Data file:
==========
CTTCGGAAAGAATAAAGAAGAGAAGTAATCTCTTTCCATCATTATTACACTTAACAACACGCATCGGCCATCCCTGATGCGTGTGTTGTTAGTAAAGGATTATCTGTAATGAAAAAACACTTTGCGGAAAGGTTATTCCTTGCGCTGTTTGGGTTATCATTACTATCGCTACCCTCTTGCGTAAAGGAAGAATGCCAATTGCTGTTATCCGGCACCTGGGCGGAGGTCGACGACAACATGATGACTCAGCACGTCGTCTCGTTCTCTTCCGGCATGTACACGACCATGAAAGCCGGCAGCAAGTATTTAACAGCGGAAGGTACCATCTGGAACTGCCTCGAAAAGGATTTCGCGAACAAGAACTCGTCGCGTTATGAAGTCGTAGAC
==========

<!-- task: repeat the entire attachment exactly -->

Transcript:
CTTCGGAAAGAATAAAGAAGAGAAGTAATCTCTTTCCATCATTATTACACTTAACAACACGCATCGGCCATCCCTGATGCGTGTGTTGTTAGTAAAGGATTATCTGTAATGAAAAAACACTTTGCGGAAAGGTTATTCCTTGCGCTGTTTGGGTTATCATTACTATCGCTACCCTCTTGCGTAAAGGAAGAATGCCAATTGCTGTTATCCGGCACCTGGGCGGAGGTCGACGACAACATGATGACTCAGCACGTCGTCTCGTTCTCTTCCGGCATGTACACGACCATGAAAGCCGGCAGCAAGTATTTAACAGCGGAAGGTACCATCTGGAACTGCCTCGAAAAGGATTTCGCGAACAAGAACTCGTCGCGTTATGAAGTCGTAGAC